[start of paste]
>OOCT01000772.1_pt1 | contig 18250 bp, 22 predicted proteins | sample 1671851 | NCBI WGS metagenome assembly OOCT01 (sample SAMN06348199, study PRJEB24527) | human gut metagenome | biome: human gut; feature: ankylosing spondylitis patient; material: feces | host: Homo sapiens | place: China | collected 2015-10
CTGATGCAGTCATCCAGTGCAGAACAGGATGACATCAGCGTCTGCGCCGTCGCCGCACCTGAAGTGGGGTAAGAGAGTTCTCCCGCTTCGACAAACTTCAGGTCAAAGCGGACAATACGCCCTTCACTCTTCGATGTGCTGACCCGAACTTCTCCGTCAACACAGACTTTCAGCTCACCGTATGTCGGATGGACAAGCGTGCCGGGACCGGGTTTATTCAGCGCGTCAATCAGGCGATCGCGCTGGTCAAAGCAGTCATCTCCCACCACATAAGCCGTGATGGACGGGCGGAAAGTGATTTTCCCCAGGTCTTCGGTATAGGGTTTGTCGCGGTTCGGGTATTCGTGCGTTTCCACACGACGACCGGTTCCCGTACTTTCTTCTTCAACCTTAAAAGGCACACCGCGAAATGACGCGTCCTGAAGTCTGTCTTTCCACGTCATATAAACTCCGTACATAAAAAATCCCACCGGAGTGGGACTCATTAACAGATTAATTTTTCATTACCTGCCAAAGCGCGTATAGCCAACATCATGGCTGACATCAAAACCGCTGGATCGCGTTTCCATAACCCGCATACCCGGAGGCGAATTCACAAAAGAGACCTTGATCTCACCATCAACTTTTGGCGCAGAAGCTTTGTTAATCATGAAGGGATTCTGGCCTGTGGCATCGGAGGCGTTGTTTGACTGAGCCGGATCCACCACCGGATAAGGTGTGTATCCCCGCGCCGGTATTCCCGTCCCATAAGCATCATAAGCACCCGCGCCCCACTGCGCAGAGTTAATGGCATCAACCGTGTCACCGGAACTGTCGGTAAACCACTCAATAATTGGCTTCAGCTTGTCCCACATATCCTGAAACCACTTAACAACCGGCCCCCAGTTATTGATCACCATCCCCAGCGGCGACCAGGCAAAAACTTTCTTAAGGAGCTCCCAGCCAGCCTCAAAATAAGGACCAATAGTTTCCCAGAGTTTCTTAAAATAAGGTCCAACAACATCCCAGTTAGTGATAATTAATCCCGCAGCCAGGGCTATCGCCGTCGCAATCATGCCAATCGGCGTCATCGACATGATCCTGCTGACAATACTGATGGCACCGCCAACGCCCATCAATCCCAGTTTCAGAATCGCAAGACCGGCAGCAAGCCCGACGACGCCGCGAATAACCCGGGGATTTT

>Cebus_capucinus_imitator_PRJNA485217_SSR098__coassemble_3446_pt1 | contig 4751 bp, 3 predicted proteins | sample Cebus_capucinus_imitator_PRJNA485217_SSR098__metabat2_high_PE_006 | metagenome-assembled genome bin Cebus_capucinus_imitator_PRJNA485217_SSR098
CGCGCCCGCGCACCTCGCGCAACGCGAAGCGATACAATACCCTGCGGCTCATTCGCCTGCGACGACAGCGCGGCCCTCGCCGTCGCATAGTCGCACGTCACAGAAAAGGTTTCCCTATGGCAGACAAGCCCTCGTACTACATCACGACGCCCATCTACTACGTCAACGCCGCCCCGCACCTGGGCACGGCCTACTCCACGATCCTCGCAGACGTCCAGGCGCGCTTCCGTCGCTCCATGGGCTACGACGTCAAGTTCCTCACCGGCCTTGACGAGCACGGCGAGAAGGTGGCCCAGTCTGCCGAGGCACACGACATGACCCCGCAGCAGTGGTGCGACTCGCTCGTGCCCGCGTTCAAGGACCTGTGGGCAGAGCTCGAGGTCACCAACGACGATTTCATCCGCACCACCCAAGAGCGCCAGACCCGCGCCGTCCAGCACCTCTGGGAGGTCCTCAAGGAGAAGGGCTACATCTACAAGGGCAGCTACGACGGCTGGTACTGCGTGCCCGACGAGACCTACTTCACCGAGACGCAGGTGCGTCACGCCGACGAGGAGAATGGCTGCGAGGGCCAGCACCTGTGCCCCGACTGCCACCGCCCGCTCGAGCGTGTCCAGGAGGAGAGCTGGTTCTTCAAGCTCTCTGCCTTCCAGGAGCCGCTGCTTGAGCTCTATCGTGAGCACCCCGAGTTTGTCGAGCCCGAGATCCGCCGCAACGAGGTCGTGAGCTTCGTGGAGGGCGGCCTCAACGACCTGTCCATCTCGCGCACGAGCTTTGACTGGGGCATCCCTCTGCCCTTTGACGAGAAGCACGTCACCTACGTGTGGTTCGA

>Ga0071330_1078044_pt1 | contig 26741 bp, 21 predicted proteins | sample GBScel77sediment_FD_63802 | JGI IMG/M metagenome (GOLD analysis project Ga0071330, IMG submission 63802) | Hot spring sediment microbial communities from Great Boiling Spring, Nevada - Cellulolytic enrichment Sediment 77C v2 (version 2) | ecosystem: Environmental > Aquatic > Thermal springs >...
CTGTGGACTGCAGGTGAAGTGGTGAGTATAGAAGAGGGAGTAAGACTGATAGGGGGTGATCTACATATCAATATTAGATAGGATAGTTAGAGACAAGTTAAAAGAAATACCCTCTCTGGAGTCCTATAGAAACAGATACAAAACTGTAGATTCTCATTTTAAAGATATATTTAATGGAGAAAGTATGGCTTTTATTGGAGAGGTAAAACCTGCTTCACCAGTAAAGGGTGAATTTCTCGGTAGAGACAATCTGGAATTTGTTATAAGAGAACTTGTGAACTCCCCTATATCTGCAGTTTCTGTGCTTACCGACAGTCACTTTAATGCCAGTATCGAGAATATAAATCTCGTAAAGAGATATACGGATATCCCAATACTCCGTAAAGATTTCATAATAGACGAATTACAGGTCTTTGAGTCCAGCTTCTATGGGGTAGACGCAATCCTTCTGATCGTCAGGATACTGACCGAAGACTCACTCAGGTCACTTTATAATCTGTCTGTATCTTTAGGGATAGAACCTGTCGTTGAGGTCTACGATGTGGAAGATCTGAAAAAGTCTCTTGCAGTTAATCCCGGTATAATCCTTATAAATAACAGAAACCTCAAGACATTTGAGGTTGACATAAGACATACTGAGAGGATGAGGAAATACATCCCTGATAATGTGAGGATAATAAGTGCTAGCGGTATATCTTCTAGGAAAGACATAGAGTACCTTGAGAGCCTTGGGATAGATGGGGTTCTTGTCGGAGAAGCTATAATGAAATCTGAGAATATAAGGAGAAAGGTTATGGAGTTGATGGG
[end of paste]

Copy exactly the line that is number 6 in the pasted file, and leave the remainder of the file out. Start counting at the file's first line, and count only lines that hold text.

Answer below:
CTGTGGACTGCAGGTGAAGTGGTGAGTATAGAAGAGGGAGTAAGACTGATAGGGGGTGATCTACATATCAATATTAGATAGGATAGTTAGAGACAAGTTAAAAGAAATACCCTCTCTGGAGTCCTATAGAAACAGATACAAAACTGTAGATTCTCATTTTAAAGATATATTTAATGGAGAAAGTATGGCTTTTATTGGAGAGGTAAAACCTGCTTCACCAGTAAAGGGTGAATTTCTCGGTAGAGACAATCTGGAATTTGTTATAAGAGAACTTGTGAACTCCCCTATATCTGCAGTTTCTGTGCTTACCGACAGTCACTTTAATGCCAGTATCGAGAATATAAATCTCGTAAAGAGATATACGGATATCCCAATACTCCGTAAAGATTTCATAATAGACGAATTACAGGTCTTTGAGTCCAGCTTCTATGGGGTAGACGCAATCCTTCTGATCGTCAGGATACTGACCGAAGACTCACTCAGGTCACTTTATAATCTGTCTGTATCTTTAGGGATAGAACCTGTCGTTGAGGTCTACGATGTGGAAGATCTGAAAAAGTCTCTTGCAGTTAATCCCGGTATAATCCTTATAAATAACAGAAACCTCAAGACATTTGAGGTTGACATAAGACATACTGAGAGGATGAGGAAATACATCCCTGATAATGTGAGGATAATAAGTGCTAGCGGTATATCTTCTAGGAAAGACATAGAGTACCTTGAGAGCCTTGGGATAGATGGGGTTCTTGTCGGAGAAGCTATAATGAAATCTGAGAATATAAGGAGAAAGGTTATGGAGTTGATGGG